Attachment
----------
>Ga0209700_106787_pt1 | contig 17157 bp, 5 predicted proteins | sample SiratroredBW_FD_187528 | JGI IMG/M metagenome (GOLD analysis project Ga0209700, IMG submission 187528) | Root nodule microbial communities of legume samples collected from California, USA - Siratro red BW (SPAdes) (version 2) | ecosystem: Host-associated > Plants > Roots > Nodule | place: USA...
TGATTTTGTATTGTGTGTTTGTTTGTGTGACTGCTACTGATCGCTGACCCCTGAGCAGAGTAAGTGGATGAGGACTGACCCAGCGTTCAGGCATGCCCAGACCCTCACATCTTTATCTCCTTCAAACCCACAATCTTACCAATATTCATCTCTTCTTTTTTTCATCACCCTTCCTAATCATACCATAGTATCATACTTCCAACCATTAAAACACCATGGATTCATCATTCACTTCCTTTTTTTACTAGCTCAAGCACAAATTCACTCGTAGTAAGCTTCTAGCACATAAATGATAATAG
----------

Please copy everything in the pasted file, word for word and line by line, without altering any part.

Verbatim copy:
>Ga0209700_106787_pt1 | contig 17157 bp, 5 predicted proteins | sample SiratroredBW_FD_187528 | JGI IMG/M metagenome (GOLD analysis project Ga0209700, IMG submission 187528) | Root nodule microbial communities of legume samples collected from California, USA - Siratro red BW (SPAdes) (version 2) | ecosystem: Host-associated > Plants > Roots > Nodule | place: USA...
TGATTTTGTATTGTGTGTTTGTTTGTGTGACTGCTACTGATCGCTGACCCCTGAGCAGAGTAAGTGGATGAGGACTGACCCAGCGTTCAGGCATGCCCAGACCCTCACATCTTTATCTCCTTCAAACCCACAATCTTACCAATATTCATCTCTTCTTTTTTTCATCACCCTTCCTAATCATACCATAGTATCATACTTCCAACCATTAAAACACCATGGATTCATCATTCACTTCCTTTTTTTACTAGCTCAAGCACAAATTCACTCGTAGTAAGCTTCTAGCACATAAATGATAATAG